The Variscides, Uralides and Pangea assembly: Insights from plate reconstructions and numerical modelling

Category Other
Group GSI.IR
Location International Geological Congress,oslo 2008
Author Torsvik, Trond۱; Cocks, L. Robin M.۲; Buiter, Susanne J.H.۱
Holding Date 08 October 2008

During the Palaeozoic the geography of the Earth evolved greatly. At the beginning of this period there was only one superterrane, Gondwana, undoubtedly the largest terrane during the Lower Palaeozoic. However, surrounding it were numerous small terranes, many of which originally formed part of the Gondwanan superterrane, including Avalonia, Perunica and Armorica. Avalonia separated from Gondwana during the Early Ordovician and subsequently collided with Baltica (Late Ordovician) and Laurentia to form Laurussia during Silurian times. From the Late Carboniferous onwards Gondwana collided with Laurussia and intervening terranes, and the Variscan belt of Europe became part of an approximately 8000 km long collisional belt. At the same time, the Kazakhstan terranes collided along the eastern margin of Baltica forming the Uralides. By the end of the Permian, most terranes coalesced to form Pangea, the largest superterrane in Phanerozoic history. However, Siberia was not fully joined to Pangea in the Late Palaeozoic.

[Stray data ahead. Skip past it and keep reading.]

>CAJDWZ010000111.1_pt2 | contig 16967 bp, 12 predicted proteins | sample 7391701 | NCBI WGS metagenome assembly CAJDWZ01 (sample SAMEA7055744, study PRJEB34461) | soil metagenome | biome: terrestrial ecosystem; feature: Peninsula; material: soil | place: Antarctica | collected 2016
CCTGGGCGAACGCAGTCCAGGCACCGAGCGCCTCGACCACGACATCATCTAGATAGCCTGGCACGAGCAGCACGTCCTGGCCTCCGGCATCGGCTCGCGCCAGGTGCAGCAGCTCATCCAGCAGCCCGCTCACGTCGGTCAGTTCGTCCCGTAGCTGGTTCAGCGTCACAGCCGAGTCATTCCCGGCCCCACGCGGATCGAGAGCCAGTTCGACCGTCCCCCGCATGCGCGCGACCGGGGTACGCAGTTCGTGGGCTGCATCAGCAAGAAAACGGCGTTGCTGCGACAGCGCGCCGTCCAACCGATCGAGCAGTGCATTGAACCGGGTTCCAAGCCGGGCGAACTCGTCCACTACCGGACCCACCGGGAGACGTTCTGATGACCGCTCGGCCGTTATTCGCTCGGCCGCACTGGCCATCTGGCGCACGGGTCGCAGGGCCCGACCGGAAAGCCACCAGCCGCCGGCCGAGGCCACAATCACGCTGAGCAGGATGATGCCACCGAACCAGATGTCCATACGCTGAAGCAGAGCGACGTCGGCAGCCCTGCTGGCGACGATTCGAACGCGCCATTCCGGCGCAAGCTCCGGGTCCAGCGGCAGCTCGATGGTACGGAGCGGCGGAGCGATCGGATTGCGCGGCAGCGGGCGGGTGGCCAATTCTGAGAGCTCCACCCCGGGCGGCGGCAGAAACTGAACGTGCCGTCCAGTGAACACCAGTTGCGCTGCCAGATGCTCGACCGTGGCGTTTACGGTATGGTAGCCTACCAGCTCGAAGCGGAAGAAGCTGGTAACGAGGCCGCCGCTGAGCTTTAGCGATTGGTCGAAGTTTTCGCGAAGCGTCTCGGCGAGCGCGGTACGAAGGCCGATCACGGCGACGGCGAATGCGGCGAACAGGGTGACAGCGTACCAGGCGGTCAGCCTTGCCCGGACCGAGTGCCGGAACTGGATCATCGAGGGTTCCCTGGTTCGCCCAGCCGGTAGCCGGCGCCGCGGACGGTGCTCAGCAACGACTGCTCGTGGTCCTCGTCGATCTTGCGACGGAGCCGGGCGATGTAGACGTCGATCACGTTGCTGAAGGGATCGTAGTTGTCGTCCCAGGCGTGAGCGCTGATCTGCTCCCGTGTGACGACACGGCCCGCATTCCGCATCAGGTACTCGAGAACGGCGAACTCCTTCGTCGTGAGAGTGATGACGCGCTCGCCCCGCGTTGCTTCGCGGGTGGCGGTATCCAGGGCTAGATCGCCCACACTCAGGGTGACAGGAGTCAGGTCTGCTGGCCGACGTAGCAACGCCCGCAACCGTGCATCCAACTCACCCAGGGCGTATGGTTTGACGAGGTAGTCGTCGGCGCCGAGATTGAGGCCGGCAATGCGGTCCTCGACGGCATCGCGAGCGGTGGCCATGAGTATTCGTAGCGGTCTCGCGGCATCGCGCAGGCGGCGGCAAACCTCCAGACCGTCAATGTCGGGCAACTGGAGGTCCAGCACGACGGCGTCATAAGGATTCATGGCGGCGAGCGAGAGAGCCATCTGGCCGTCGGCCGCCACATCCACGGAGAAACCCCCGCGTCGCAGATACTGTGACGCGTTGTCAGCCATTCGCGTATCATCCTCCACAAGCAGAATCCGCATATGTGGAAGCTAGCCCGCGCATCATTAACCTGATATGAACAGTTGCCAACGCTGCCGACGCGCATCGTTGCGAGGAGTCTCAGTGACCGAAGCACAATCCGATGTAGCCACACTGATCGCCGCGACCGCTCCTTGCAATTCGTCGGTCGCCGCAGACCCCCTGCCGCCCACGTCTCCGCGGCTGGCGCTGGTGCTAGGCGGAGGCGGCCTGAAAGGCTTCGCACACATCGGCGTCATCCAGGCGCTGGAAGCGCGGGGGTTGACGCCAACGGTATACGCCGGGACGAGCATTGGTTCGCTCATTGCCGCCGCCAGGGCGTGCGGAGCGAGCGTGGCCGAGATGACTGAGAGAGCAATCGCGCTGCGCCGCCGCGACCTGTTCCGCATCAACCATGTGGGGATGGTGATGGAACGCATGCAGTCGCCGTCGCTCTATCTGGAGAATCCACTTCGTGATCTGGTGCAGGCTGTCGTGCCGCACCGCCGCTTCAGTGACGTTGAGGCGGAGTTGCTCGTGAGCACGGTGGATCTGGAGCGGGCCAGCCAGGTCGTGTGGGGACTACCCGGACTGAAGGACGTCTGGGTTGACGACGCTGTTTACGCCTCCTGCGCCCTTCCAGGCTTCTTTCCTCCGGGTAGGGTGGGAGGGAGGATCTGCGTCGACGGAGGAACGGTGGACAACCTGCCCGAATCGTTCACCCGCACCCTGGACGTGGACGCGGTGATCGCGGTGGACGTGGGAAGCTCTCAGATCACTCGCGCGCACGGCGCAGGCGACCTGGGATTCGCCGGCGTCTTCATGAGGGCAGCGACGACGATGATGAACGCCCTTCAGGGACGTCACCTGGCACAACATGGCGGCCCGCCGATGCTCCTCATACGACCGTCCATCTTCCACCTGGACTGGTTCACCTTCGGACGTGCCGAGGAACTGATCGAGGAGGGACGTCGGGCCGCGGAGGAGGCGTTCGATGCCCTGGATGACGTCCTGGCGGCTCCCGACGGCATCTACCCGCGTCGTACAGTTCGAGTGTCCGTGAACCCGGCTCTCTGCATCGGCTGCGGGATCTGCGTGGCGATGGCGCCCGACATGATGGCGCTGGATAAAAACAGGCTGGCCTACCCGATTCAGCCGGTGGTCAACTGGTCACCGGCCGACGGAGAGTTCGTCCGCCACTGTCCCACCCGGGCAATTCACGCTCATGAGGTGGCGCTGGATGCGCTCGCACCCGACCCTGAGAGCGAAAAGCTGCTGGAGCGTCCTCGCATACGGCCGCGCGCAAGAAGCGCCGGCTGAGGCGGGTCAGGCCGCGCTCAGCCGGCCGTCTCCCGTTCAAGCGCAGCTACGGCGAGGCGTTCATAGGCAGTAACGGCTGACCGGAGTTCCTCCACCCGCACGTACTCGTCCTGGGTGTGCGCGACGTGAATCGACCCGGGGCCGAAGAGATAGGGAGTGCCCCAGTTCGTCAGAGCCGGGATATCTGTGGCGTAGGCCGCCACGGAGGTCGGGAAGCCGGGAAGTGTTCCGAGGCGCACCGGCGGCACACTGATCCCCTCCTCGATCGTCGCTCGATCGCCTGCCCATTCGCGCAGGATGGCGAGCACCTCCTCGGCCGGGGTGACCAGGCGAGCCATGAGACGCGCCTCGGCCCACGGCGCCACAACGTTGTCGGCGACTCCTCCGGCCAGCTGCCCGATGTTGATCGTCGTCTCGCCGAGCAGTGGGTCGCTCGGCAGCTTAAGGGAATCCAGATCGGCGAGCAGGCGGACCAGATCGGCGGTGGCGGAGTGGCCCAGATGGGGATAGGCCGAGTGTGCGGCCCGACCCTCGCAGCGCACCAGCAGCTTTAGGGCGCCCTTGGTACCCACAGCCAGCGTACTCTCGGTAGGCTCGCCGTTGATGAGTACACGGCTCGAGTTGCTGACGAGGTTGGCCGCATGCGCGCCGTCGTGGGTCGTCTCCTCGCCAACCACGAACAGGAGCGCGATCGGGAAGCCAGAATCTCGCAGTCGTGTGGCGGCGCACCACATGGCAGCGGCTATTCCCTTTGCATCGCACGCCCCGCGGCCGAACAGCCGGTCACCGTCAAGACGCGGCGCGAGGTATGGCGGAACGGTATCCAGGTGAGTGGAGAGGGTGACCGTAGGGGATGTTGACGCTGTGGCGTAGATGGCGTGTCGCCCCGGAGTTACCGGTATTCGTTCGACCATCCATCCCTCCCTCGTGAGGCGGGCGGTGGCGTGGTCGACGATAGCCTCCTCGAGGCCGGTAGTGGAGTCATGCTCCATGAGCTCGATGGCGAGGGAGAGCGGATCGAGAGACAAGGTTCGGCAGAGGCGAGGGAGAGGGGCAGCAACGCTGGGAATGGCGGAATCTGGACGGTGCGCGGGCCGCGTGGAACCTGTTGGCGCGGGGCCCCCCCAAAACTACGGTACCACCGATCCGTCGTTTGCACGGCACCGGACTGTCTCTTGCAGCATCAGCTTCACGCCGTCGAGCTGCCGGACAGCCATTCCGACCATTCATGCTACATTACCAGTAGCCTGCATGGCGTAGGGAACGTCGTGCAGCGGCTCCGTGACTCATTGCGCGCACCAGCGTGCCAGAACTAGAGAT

We consider that the so-called Arctic Uralides, which have been thought to include Novaya Zemlya and the Taimyr margin of Siberia, were not part of the Uralides proper, but instead represent a younger Mesozoic deformation event. During the Late Triassic-Early Jurassic, the Barents Sea and North Siberian margins are dominated by uplift, folding and thrusting that clearly post-dated the Late Palaeozoic Uralian fold-belt and the Late Permian-Early Triassic Siberian traps. The Taimyr margin is a Late Triassic-Early Jurassic fold-and-thrust belt that must be the result of the final convergence between Siberia and the Kara plate. At the same time, Novaya Zemlya experienced a westward movement into the East Barents Sea, crustal deformation took place in Pay-Khoy, and gentle Late Triassic-Jurassic inversion occurred within the West Siberian Basins. All this points to the fact that the Siberian plate must have undergone Late Triassic-Early Jurassic convergence with Baltica/Barents Sea/Kara. The fold-and-thrust belt associated with this convergence (the Byrranga Fold-belt) probably developed simultaneously with the Lomonosov fold-belt and with strike-slip faulting along the West Barents margin.